The Productivity Slowdown: Is Oil the Culprit?
One of the most controversial topics debated in the United States today is the dramatic fall in productivity growth in recent years. This slowdown has been held accountable for falling personal incomes, higher inflation and unemployment rates, and a falling dollar. Slower productivity growth seems to be the disease for which advocates of the “reindustrialization” panacea have been searching. Hardly a single major news publication has failed to give cover space to the issue. Increasing attention is being devoted to the importance of correcting the productivity problem, yet no consensus has been reached as to the reason for the slowdown in productivity. It will be the contention here that most of the productivity slowdown in the mid-1970s was due to the quintupling of oil prices in 1973-75. As such, this Commentary is in basic agreement with the work done by researchers at the Federal Reserve Bank of St. Louis. This is in contrast to the views of most other authors.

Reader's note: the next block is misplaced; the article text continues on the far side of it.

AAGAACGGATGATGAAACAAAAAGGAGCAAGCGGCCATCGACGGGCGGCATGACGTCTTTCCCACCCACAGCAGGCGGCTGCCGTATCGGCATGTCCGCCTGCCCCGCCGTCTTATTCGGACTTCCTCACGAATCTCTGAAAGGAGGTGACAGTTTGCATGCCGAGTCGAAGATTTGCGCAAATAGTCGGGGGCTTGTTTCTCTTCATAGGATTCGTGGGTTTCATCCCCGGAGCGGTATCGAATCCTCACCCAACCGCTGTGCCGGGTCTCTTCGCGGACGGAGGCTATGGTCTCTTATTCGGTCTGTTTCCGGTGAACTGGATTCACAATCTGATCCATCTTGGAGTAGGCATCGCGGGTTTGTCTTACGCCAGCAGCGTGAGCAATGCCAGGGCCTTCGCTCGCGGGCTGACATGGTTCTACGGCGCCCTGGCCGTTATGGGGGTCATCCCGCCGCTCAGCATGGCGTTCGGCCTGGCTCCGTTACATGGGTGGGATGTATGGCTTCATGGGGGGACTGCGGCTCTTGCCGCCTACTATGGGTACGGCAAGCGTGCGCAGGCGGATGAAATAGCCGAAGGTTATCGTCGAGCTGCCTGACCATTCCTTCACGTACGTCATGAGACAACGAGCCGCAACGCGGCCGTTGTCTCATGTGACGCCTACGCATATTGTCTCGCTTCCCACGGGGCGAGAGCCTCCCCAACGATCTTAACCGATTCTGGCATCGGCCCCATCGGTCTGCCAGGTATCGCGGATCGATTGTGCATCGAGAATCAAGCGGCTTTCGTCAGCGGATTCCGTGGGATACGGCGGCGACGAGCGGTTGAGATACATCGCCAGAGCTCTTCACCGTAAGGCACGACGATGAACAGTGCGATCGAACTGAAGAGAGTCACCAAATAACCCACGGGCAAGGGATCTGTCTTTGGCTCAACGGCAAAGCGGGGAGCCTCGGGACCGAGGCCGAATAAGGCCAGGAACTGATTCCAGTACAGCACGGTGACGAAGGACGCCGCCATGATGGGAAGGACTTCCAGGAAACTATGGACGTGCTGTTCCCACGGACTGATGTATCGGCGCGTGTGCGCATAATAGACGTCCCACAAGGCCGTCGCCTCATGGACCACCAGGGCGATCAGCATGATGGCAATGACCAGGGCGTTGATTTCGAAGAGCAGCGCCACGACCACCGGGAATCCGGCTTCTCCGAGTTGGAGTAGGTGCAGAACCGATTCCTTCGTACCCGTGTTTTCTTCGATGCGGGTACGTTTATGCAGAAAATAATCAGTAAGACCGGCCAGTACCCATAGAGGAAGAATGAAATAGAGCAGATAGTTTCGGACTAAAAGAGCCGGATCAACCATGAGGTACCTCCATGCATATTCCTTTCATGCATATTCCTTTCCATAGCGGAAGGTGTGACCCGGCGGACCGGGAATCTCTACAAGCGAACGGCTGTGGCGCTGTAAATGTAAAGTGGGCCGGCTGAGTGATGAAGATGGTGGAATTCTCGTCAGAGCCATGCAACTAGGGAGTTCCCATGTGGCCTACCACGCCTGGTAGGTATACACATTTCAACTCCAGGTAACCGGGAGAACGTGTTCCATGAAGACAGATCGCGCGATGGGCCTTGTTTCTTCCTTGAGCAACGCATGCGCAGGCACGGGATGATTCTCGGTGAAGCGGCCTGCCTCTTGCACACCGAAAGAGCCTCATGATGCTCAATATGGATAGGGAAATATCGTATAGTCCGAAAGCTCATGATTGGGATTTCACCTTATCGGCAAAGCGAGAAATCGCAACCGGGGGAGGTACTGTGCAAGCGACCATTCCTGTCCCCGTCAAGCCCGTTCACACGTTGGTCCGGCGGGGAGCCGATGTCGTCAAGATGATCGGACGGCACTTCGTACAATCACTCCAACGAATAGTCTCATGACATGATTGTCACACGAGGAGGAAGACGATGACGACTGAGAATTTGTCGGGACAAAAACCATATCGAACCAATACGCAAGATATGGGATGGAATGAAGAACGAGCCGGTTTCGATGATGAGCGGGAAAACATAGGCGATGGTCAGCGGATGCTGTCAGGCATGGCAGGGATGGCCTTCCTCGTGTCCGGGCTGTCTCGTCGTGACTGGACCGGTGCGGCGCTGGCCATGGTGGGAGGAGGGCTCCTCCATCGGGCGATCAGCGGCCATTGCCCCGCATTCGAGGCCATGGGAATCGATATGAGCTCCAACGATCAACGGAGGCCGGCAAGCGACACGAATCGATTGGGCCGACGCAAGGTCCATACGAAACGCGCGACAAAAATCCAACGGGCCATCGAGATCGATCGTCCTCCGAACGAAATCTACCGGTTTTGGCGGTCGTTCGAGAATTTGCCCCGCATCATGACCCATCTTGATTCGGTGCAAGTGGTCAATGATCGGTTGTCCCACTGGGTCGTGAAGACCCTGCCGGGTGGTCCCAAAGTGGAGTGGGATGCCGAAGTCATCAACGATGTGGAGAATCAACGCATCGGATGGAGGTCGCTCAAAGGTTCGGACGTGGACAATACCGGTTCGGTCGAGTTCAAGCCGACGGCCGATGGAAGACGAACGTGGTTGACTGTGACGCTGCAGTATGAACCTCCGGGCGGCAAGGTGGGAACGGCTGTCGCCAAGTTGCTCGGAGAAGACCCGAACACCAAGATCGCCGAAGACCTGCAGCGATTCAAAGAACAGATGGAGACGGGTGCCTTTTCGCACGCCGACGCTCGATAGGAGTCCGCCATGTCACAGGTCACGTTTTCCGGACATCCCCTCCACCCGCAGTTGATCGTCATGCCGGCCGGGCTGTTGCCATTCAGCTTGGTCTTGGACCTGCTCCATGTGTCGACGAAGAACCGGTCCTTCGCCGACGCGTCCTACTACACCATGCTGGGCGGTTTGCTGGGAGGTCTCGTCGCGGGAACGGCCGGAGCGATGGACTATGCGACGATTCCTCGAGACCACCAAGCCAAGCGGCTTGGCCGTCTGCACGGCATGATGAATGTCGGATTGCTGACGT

The views authors express in Economic Commentary are theirs and not necessarily those of the Federal Reserve Bank of Cleveland or the Board of Governors of the Federal Reserve System. The series editor is Tasia Hane. This work is licensed under a Creative Commons Attribution-NonCommercial 4.0 International License. This paper and its data are subject to revision; please visit clevelandfed.org for updates.